I ran female only training sessions. I became a PhD candidate, investigating the impact of socio-cultural factors on the uptake of agricultural development training programs, with a emphasis on the female farmer. My focus and passions go beyond the empowerment of female farmers in Laos. Just as food security is a global problem, so too is the exclusion of the female farming community. Female farmers in Australia still suffer the effects of gendered disempowerment themselves. With Australian women only becoming legally recognised as farmers as late as 1994.
Gendered poverty, traditional gender roles and patriarchal perceptions of female leadership all result in female disempowerment. Globally women are more likely to conclude formal education early, be victims of violence and displacement and often bear the responsibility of household management. In many counties, ‘ women are more susceptible to disease, malnourishment and the impacts of climate change.
The disempowerment of females results from long-standing and pervasive gendered marginalisation.
The experience of female farmers is a result of the socio-cultural factors of her community.
It is shaped by:
- her age
- her ethnicity
- her community and
- her beliefs.
For that reason, we need to tailor our gender empowerment strategies to our beneficiary groups.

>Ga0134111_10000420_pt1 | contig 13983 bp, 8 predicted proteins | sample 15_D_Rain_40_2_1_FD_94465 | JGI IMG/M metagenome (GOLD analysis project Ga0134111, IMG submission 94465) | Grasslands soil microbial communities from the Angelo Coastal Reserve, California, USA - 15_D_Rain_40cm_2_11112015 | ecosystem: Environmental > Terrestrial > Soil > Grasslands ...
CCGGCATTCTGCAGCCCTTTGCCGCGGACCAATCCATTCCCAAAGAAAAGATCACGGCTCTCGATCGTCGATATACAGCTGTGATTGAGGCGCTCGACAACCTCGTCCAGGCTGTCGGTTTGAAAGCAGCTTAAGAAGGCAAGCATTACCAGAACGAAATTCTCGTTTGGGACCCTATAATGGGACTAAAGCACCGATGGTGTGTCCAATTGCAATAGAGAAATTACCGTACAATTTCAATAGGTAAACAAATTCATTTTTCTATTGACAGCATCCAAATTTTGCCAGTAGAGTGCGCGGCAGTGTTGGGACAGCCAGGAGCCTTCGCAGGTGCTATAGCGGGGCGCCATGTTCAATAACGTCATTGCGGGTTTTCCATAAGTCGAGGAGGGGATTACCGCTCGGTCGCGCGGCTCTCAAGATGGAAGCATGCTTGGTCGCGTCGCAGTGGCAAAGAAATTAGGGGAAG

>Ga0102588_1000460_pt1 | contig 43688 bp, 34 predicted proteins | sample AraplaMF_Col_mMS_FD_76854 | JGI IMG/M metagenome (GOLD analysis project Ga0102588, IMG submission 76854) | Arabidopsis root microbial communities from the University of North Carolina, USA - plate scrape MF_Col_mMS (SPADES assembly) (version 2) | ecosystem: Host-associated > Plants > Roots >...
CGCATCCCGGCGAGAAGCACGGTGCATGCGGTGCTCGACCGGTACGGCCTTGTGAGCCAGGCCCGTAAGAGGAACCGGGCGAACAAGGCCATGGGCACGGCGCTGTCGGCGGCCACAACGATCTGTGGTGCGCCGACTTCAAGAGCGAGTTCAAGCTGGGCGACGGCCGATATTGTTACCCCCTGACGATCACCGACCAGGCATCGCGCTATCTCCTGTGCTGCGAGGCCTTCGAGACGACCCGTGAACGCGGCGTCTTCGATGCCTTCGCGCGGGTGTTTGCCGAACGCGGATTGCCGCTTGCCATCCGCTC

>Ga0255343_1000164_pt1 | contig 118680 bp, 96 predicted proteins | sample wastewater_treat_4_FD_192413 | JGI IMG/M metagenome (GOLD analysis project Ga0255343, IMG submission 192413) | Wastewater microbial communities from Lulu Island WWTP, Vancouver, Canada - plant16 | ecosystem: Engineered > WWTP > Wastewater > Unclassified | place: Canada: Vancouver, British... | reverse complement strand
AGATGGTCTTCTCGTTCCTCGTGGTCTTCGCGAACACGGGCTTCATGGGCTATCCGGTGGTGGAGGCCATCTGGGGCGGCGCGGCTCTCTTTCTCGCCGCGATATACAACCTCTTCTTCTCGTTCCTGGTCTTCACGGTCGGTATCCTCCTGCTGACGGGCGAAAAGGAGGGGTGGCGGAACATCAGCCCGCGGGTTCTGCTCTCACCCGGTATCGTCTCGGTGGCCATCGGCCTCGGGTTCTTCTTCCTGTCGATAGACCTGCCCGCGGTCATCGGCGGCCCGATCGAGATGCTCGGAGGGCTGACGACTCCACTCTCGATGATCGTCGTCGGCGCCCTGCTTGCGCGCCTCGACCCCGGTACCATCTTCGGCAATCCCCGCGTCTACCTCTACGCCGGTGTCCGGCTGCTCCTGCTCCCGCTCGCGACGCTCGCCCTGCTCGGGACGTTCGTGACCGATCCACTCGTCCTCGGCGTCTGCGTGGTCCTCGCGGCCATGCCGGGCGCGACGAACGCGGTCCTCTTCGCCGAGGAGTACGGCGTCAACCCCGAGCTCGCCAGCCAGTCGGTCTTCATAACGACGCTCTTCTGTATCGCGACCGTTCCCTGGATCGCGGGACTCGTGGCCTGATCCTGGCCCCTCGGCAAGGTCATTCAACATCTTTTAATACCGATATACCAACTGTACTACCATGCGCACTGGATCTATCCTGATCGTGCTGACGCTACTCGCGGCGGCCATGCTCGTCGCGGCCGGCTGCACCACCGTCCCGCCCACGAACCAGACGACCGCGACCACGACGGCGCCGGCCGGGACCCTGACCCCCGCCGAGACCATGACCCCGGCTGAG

Success comes from:
- acknowledging the intersectionality of the female experience
- being sensitive to the role of the female farmer in her own community.
- learning to ask the right questions.
- ensuring that development is custom-made to each community we apply it to.
- being vigilant that the empowerment of marginalised groups is self-directed.
- putting these women in the position that they can define their own empowerment.
Once we learn to do that, we will be empowering women the world over. Learning to tailor extension programs in Laos can teach us how to empower our own female farming communities here in Australia. Its an answer to a much bigger question.
Back in Australia, after a year and a half of living in Laos, I am still dedicated to the empowerment of the female farmer. I believe that we need to understand and recognise the cultural script of beneficiary communities so that we can tailor agricultural extension programs to these socio-cultural factors. More importantly, I believe in the power of the female farmer. I believe that inclusivity in agricultural extension programs won’t just improve their equality, but also their successes. I believe that gender inclusivity is the future of food security.
Young Farming Champion Dr Anika Molesworth recently interviewed Francesca for our Leadership is Language series. You can watch the interview here
Read Francesca’s blog “Things my father taught me ” here
Update on Francesca’s career journey in agriculture
Francesca began a PhD in 2019 investigating the inclusion of female farmers in agricultural development programs in Laos and due to COVID travel restrictions, has put that on hold to study a Master of Global Development at James Cook University.